I started thinking about this while reading The Poetics of Military Occupation, by Smadar Lavie (which, by the way, I highly recommend). The book is an ethnography written by an Israeli woman about the Sinai Bedouins, and does not have much to do, as a whole, with what I am here to consider, but this passage that caught my eye:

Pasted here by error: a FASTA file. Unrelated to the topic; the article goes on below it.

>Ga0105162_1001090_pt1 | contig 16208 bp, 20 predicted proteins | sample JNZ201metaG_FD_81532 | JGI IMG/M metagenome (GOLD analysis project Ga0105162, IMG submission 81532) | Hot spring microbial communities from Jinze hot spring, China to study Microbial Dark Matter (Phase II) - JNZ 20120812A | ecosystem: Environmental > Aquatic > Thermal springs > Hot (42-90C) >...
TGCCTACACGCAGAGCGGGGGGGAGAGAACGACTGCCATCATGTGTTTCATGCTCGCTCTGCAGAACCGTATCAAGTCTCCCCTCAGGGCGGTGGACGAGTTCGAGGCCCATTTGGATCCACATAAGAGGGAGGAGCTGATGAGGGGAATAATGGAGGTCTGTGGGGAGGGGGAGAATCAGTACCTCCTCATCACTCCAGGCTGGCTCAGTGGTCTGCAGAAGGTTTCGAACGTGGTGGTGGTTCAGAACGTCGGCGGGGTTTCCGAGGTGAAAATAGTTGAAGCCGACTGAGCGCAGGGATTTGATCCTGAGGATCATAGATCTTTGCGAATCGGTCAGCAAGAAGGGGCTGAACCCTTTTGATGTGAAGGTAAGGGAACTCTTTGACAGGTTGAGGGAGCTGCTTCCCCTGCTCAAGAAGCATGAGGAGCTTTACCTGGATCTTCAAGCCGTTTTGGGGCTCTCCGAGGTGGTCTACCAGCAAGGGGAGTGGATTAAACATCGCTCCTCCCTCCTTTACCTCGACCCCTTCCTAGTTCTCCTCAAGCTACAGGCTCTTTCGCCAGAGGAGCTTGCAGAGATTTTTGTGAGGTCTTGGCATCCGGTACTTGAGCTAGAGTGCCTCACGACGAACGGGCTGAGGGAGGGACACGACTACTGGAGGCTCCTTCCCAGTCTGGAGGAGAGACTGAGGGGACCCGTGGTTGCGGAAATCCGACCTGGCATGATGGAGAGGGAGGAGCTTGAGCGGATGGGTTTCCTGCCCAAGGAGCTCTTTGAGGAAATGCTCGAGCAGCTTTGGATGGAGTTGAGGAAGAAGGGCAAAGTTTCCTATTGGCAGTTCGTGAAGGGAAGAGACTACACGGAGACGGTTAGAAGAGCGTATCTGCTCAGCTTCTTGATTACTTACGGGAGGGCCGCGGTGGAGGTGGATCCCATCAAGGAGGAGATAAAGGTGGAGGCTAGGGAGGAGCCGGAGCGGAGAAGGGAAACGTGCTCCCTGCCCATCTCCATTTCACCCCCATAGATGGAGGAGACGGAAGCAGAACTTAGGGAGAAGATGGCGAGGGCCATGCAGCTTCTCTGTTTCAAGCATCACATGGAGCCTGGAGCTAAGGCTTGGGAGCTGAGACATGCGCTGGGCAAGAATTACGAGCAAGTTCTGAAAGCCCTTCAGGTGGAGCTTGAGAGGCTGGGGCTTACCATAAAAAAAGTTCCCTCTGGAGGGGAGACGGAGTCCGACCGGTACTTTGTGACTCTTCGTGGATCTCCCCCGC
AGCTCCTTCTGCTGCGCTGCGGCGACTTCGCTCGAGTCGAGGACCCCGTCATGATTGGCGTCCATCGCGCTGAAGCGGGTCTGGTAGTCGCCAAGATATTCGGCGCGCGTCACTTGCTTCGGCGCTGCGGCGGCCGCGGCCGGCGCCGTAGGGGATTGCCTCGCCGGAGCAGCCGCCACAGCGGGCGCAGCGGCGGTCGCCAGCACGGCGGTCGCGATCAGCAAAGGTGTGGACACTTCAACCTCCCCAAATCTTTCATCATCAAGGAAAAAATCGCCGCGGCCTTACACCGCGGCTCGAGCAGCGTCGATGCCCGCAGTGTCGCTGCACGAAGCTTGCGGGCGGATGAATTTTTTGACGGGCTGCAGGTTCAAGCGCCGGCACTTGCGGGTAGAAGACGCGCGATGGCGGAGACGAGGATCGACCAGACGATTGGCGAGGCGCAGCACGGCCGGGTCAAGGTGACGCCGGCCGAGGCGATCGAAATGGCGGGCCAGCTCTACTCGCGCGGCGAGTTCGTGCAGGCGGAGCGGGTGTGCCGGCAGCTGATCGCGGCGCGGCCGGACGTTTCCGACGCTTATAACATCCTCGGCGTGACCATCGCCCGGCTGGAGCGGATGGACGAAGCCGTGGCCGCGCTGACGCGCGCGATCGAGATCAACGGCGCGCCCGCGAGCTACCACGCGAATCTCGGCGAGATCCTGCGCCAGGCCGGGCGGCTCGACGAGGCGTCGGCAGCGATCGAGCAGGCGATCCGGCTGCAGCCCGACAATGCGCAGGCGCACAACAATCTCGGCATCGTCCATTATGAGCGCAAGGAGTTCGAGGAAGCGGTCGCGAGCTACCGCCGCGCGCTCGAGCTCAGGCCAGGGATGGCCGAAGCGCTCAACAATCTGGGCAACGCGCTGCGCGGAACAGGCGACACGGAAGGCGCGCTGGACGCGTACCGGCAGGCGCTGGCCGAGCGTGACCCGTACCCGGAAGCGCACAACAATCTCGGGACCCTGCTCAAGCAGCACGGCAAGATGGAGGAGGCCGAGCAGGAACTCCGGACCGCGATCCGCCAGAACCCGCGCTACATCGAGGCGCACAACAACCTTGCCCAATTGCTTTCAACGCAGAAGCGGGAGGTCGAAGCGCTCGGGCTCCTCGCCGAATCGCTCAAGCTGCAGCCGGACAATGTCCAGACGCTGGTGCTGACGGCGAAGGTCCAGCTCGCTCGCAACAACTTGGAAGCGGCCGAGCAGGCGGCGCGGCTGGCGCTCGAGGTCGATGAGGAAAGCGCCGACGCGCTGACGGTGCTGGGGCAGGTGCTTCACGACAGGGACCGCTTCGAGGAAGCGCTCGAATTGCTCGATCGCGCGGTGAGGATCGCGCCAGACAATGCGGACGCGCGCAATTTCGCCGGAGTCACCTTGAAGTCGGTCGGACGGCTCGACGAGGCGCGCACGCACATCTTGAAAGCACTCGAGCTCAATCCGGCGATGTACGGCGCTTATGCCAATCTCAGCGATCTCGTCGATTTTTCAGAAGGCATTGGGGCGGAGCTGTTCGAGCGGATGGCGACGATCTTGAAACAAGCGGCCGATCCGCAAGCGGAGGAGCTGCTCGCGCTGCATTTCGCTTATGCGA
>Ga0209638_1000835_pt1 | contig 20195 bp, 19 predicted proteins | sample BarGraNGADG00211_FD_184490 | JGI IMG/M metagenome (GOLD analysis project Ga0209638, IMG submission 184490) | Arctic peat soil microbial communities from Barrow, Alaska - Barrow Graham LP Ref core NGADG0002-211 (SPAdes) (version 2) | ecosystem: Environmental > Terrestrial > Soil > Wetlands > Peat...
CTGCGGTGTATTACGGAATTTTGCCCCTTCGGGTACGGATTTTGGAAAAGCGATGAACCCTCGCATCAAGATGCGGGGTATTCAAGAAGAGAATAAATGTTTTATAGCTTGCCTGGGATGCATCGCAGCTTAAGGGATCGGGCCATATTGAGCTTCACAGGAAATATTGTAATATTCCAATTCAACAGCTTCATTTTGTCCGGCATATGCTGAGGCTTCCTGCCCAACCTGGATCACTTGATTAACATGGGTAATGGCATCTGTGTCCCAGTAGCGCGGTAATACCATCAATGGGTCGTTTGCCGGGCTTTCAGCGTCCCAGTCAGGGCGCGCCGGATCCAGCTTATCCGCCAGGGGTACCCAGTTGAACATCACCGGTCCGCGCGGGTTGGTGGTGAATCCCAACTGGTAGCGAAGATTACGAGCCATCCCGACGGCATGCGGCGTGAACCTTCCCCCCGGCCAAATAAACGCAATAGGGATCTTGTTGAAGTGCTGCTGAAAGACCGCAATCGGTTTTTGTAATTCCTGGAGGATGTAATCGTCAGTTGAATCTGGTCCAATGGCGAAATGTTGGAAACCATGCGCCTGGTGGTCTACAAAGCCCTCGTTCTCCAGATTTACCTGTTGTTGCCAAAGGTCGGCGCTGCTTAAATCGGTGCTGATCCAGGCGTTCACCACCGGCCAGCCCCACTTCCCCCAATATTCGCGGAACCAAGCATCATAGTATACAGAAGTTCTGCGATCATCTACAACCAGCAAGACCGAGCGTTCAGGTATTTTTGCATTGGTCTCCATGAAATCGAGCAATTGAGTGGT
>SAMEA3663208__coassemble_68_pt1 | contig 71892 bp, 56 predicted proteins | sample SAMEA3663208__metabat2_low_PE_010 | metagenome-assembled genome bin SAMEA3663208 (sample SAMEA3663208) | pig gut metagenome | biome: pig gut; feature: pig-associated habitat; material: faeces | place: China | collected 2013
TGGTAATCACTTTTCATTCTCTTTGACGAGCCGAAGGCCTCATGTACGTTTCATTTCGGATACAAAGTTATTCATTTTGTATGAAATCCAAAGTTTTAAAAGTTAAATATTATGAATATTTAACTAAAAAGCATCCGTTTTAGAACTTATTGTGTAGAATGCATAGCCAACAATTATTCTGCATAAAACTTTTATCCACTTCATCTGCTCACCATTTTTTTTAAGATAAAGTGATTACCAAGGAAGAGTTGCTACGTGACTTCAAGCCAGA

"She was silent. He was silent. They remained wrapped in their own silences for about an hour, until ants began to crawl into the anthropologist's brain. She was getting fidgety. She sketched one camel after another in her notebook, retied her headdress, scratched her knee, poked her ear, drew more camels." (page 166)While I could go on an entirely different rant about how much I love her writing and the merits of a narrative voice in ethnography, I will refrain. Although I do love a narrative voice in ethnography. Instead, I will go on a rant about measuring things using other, unrelated things.